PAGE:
With economies collapsing worldwide (or seeming to), people are panicking. They are pointing to capitalism--the system of economic liberty that supports the system of political liberty--as the culprit. The New York Times recently reported, in connection with this week's G-20 gathering in London, "The American banking collapse, which precipitated the global meltdown, has led to a fundamental rethinking of the American way as a model for the rest of the world." Freedom means personal vulnerability, mutual destruction, and widespread misery, or so they say. When the cost of freedom outweighs the benefits, people willingly exchange their freedom for relative safety under the protection of a strongman of some sort, whether it is a warlord, a pimp, or the progressive state.
Seventeenth century philosopher Thomas Hobbes argued that human beings are by nature radically individual and free to order their actions however they choose. We are thus not naturally political, but naturally free and fundamentally selfish. Alas, in what he called a "state of nature" in which everyone is simply free, unrestrained by any government or civil society of any sort, life is "solitary, poor, nasty, brutish and short." Freedom being an intolerable condition, people flee it for the security of life together under a political sovereign.
This same logic was the leftist gospel in the 1980s. The claim on the left was that the nuclear standoff between NATO and the Soviet Bloc, threatening as it did the destruction of "the planet," made one world government the only rational option. It is better to be red (communist) than dead. But the logic of achieving security through the threat of mutually assured destruction was founded on better premises, and thankfully prevailed in the minds of most free citizens. Nation states survived, as did political and economic liberty, and the world socialist movement seemed to slip irrecoverably into the history of foolish ideas.
Once again, however, we are being tempted to flee into the arms of Leviathan, and The Wall Street Journal has given the president of the Party of European Socialists and former Danish prime minister, Poul Nyrup Rasmussen, space on their opinion page to make his case for "The Socialist Solution to the Crisis" (April 2, 2009), namely, global socialist government.
He begins his manifesto with this "blood of the oppressed drips from your fingers" declaration: "The job losses, repossessions, uncertainty, fear and misery faced by the people of Europe, the United States and Japan are a terrible stain on the consciences of those bankers and politicians whose doctrine of neo-liberal markets plunged us all into this crash." For the poor in the developing nations (which, interestingly, he still calls "the Third World"), this has meant "hunger, disease, and death." His socialist analysis calls forth a socialist solution. He sees this crisis as "a unique opportunity to develop a new approach," viz. "a Global New Deal."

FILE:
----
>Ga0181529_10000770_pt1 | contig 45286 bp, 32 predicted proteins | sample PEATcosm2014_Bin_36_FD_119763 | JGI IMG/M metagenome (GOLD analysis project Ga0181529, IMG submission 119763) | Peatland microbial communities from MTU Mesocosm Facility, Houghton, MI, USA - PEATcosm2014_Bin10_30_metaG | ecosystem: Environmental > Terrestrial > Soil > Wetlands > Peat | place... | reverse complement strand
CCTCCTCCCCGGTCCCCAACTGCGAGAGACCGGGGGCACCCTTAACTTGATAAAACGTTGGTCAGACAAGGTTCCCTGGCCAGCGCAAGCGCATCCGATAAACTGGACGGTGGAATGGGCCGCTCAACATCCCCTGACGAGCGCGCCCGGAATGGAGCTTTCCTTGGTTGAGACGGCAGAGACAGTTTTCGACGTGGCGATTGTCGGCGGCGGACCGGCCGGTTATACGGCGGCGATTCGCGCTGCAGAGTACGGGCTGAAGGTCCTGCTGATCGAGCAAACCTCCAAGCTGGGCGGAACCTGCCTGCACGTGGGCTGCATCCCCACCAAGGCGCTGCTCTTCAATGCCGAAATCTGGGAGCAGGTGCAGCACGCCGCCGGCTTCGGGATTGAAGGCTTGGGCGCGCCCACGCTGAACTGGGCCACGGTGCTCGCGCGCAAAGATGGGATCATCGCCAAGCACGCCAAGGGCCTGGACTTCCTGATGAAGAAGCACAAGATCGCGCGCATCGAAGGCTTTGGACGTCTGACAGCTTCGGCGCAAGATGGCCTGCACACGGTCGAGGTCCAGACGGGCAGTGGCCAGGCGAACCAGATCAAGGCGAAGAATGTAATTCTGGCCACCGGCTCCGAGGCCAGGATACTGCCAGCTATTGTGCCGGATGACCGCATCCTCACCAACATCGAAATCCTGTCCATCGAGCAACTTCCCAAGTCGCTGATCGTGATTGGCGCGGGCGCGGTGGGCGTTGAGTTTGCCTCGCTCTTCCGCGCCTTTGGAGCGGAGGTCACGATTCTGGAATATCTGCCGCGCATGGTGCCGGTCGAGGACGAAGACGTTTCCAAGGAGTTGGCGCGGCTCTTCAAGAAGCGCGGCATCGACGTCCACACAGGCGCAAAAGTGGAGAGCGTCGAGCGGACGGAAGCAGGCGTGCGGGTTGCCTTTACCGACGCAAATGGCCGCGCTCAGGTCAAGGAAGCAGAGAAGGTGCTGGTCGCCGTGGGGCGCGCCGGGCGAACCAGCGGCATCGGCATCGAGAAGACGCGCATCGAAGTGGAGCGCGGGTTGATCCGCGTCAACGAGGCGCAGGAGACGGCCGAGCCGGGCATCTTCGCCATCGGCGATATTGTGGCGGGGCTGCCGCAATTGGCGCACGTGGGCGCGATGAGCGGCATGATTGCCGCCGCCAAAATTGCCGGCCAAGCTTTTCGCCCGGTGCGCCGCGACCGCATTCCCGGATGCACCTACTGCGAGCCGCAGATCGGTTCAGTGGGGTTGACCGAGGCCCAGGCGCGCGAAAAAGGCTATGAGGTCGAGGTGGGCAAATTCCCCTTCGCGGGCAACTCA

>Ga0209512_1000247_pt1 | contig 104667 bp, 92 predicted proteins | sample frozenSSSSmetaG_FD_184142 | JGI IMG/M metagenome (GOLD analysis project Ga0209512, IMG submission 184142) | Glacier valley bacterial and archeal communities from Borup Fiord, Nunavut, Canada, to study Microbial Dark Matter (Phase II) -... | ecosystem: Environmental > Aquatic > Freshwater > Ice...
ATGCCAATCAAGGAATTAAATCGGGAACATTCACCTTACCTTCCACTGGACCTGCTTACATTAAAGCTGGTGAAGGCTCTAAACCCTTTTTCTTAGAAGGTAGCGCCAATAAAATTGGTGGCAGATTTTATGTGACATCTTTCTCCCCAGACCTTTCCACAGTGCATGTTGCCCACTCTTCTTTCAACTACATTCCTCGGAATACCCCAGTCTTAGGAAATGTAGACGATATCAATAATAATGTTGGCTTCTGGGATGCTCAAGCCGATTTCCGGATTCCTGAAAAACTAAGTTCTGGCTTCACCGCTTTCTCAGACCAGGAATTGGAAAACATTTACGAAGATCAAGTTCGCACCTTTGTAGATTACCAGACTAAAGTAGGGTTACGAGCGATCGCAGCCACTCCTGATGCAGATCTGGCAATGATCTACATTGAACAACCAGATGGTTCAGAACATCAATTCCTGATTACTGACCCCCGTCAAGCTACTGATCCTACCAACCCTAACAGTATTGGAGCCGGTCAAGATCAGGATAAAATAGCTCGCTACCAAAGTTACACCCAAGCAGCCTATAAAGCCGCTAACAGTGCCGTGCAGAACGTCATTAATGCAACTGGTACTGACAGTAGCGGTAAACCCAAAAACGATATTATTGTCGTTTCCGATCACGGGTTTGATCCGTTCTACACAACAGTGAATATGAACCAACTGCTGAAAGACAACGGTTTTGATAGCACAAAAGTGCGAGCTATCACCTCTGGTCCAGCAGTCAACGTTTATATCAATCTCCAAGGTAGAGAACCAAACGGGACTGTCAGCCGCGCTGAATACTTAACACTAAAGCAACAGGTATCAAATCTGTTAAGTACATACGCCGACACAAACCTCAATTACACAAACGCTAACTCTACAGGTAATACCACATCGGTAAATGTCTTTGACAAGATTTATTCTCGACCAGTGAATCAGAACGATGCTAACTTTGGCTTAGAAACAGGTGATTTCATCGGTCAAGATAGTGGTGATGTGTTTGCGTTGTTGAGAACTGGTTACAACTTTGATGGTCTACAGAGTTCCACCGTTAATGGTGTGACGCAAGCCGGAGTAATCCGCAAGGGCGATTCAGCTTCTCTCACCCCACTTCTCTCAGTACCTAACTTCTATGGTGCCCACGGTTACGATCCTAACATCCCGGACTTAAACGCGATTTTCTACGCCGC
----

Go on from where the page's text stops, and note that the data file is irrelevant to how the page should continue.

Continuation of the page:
His most troubling expression of glee comes when he describes the Global Progressive Forum (GPF) which will meet soon meet in Brussels.
This is the world conference of the Global Progressive Forum (GPF), which will bring together speakers from five continents to develop a new vision of a globalized world which benefits all. The GPF will take place in the European Parliament and will be opened by Bill Clinton. It will feature debates and discussions on the issues of global governance, trade, financial markets, decent work, migration and climate change, all aimed at coordinating global answers to what are global crises. It shows that the world's progressives are serious about making a solidaristic social model a reality for all.
Sadly, we have no Reagan at the helm to fight against this latest totalitarian thrust against the dignity of liberty. But the defense of liberty always depends on the education for liberty among free citizens. Thankfully, at least for now, we still have the freedom to discuss these ideas.